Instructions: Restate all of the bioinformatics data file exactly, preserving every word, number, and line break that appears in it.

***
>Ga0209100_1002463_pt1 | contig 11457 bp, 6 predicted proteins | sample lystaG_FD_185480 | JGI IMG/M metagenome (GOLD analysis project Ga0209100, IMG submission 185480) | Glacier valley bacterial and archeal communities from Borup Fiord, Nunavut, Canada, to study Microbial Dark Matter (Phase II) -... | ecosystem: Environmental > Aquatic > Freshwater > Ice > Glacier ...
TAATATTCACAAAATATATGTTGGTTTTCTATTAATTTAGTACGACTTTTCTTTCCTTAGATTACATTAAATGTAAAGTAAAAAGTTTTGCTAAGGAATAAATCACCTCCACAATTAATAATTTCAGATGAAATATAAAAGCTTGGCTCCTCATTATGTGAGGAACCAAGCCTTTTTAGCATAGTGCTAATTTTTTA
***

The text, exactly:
>Ga0209100_1002463_pt1 | contig 11457 bp, 6 predicted proteins | sample lystaG_FD_185480 | JGI IMG/M metagenome (GOLD analysis project Ga0209100, IMG submission 185480) | Glacier valley bacterial and archeal communities from Borup Fiord, Nunavut, Canada, to study Microbial Dark Matter (Phase II) -... | ecosystem: Environmental > Aquatic > Freshwater > Ice > Glacier ...
TAATATTCACAAAATATATGTTGGTTTTCTATTAATTTAGTACGACTTTTCTTTCCTTAGATTACATTAAATGTAAAGTAAAAAGTTTTGCTAAGGAATAAATCACCTCCACAATTAATAATTTCAGATGAAATATAAAAGCTTGGCTCCTCATTATGTGAGGAACCAAGCCTTTTTAGCATAGTGCTAATTTTTTA